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Webinar- The Emancipation Proclamation and Lincoln’s Evolving Views on Slavery

Saturday, July 18
Starts at 1:00 PM


Webinar- The Emancipation Proclamation and Lincoln’s Evolving Views on Slavery

Even though Lincoln’s Festival on Route 66 has been postponed until 2021 due to the Covid-19 pandemic, it does not stop us from learning about one of Bloomington’s favorite frequent visitors, Abraham Lincoln. The Museum is pleased to present a virtual program with Sarah Sullivan, history instructor and chairwoman of the Department of History at McHenry County College, who will present a webinar on “The Emancipation Proclamation and Lincoln’s Evolving Views on Slavery.” This free, public program will be presented via Zoom on Saturday, July 18 at 1:00 p.m.

On September 22, 1862 Abraham Lincoln released his preliminary Emancipation Proclamation. This Proclamation was both an act of conscience and a masterful political tactic. The Proclamation was congruent with Lincoln’s eventual belief that the slaves should be freed, allowed Lincoln to stay within the bounds of the Constitution, and provided a way to stymie the Confederacy all at the same time. The Emancipation Proclamation was, in Lincoln’s words, “The central act of my administration and the great event of the nineteenth century.”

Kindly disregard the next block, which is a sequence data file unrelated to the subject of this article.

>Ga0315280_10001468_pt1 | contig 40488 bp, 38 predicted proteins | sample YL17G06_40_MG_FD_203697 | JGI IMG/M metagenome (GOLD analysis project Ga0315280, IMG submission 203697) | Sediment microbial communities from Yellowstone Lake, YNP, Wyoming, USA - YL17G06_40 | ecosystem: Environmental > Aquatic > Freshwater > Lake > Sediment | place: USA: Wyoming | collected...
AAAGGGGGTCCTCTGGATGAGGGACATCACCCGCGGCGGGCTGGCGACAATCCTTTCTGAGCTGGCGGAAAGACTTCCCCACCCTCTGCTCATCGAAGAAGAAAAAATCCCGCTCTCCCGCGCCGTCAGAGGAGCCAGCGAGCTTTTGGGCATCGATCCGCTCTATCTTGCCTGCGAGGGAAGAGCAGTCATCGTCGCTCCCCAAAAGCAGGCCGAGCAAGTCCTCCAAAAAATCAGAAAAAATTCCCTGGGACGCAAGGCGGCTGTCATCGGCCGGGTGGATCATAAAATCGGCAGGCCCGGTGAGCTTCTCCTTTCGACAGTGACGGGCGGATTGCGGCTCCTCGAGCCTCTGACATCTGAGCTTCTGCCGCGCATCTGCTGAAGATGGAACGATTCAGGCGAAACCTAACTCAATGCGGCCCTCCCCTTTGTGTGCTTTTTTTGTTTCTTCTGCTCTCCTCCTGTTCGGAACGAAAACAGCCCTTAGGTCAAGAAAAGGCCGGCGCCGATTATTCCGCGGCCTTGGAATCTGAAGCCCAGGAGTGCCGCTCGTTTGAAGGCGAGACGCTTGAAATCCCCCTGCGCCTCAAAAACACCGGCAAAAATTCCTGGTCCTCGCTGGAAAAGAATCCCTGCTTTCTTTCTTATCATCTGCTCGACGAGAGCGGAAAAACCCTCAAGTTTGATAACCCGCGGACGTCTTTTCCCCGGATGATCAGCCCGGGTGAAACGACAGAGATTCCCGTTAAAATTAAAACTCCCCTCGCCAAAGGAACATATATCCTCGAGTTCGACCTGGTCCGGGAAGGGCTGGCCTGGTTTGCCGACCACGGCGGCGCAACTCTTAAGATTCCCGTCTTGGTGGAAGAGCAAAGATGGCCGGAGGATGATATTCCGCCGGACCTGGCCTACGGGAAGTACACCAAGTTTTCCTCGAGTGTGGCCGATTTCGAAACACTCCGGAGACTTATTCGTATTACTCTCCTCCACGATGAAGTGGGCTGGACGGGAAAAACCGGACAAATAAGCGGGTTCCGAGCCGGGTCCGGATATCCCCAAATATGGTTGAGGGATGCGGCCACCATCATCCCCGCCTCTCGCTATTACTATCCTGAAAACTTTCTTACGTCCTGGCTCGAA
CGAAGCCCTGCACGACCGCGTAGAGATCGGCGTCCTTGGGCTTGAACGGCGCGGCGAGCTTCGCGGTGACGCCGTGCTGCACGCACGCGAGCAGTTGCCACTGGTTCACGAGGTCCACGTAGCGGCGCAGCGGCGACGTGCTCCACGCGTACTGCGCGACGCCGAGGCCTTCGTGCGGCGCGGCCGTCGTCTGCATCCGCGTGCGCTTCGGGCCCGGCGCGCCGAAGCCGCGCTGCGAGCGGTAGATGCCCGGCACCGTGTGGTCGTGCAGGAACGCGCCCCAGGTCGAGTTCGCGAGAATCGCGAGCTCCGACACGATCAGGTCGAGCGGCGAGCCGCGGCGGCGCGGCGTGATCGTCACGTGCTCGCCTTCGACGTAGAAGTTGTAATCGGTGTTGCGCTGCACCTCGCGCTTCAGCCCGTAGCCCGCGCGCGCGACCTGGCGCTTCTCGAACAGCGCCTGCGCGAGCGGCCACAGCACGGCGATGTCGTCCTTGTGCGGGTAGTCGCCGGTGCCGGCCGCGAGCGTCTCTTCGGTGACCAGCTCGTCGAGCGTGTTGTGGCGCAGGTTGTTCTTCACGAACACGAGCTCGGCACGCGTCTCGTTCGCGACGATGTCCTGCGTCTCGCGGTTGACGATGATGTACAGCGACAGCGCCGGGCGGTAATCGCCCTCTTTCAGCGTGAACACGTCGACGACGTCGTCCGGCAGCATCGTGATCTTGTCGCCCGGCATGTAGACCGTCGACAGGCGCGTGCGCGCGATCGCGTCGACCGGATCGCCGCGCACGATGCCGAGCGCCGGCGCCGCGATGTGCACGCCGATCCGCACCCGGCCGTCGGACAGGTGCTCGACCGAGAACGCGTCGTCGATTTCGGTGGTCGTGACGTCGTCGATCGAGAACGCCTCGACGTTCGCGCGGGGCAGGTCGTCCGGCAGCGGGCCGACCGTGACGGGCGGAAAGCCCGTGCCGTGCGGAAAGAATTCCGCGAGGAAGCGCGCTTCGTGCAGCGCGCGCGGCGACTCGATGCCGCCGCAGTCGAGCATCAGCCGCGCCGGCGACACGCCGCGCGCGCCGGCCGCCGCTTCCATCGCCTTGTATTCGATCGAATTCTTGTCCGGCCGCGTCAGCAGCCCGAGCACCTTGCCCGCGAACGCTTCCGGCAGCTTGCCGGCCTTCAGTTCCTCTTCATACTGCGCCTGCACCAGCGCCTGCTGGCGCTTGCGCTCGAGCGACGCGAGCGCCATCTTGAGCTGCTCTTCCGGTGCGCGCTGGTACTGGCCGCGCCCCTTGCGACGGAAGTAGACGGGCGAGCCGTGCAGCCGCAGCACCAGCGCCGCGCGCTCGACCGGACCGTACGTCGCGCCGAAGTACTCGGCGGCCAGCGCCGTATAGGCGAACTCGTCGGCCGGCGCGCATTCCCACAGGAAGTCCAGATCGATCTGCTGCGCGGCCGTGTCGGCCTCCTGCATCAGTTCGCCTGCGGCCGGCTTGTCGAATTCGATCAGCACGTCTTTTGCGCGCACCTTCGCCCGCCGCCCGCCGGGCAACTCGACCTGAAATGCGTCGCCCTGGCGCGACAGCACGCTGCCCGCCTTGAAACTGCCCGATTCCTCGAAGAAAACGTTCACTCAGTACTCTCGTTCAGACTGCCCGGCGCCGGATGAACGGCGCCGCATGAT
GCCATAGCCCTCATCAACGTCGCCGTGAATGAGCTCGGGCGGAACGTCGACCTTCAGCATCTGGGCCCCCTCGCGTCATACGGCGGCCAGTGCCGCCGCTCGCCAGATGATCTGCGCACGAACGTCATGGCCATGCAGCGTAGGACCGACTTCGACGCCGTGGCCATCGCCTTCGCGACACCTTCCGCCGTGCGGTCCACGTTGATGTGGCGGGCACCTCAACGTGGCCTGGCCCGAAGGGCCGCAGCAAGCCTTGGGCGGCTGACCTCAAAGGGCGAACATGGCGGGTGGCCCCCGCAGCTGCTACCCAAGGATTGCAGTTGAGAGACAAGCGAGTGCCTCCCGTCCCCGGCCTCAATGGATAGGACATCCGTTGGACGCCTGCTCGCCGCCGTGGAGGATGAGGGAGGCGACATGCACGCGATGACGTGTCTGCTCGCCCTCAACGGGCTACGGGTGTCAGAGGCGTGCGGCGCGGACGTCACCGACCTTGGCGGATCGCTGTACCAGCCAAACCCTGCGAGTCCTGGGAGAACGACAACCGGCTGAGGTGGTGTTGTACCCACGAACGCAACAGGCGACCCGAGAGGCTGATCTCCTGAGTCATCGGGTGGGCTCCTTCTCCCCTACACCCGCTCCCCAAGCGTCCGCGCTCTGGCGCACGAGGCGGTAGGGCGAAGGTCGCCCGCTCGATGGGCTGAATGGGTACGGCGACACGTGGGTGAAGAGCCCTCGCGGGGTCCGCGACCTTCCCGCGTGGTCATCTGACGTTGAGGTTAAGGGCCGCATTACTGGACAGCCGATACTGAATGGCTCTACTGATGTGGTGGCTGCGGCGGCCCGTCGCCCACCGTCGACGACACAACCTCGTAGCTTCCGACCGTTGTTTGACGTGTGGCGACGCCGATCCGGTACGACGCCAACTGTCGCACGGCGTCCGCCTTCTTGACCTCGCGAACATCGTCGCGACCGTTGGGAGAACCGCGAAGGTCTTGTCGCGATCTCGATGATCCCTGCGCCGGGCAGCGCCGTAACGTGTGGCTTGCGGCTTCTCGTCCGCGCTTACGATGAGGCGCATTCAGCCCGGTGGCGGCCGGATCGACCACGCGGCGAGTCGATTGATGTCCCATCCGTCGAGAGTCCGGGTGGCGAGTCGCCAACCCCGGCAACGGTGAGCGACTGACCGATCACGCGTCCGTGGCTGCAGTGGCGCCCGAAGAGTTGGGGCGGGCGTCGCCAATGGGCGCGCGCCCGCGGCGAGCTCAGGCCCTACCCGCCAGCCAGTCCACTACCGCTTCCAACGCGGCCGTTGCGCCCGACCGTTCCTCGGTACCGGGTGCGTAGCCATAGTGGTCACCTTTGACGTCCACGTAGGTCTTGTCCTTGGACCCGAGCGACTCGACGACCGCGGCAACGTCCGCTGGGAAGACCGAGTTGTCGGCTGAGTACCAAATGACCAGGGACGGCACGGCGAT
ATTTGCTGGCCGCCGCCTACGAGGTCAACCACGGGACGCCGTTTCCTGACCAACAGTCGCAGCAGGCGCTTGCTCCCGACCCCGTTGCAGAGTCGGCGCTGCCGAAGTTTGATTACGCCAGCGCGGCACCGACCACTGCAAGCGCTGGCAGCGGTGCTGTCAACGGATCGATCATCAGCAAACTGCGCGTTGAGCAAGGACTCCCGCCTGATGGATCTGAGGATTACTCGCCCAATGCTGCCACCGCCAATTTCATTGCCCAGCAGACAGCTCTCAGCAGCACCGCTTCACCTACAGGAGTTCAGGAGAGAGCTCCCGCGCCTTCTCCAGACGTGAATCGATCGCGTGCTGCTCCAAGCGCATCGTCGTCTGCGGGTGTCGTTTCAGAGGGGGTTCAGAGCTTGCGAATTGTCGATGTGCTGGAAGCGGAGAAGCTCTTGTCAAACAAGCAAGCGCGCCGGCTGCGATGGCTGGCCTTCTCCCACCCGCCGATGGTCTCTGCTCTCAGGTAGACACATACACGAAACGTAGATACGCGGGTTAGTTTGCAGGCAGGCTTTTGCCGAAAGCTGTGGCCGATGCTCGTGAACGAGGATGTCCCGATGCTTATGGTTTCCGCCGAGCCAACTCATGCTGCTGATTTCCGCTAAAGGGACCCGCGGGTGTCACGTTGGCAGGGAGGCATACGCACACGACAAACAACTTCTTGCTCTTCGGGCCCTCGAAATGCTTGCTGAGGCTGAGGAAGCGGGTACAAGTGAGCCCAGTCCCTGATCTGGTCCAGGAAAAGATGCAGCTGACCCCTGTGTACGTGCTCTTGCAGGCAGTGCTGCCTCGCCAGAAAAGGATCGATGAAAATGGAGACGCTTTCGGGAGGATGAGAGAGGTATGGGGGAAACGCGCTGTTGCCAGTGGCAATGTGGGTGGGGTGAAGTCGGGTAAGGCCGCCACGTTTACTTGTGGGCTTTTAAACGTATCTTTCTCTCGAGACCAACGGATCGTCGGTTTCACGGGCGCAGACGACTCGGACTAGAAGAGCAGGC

So how did a man was not an abolitionist end up being the “Great Emancipator?” This presentation will explore how Lincoln transitioned to a view that slavery should be eliminated and was morally wrong, through his political and the (probably) illegal Emancipation Proclamation.

Sarah Sullivan is a full time History instructor at McHenry County College where she has taught history and business classes for over 20 years. She holds advanced degrees in American history, management, and human resources management. She has taught at McHenry County College since 1997. Her special areas of focus include women’s history, the American Revolutionary period, and 19th century political and social history. Sullivan’s interest in Lincoln goes all the way back to a family vacation to Springfield, IL when she was seven. She loves nothing more than telling an intriguing history story!

This program is free and open to the public. To register for this Zoom webinar, please click this link https://bit.ly/2UUNJQD.  Questions? Please contact the Education Department at education@mchistory.org.

This program is funded in part by Illinois Humanities. Illinois Humanities activates the humanities through free public programs,grants, and educational opportunities that foster reflection, spark conversation,build community, and strengthen civic engagement. Illinois Humanities is a nonprofit organization and the state’s affiliate for the National Endowment for the Humanities.

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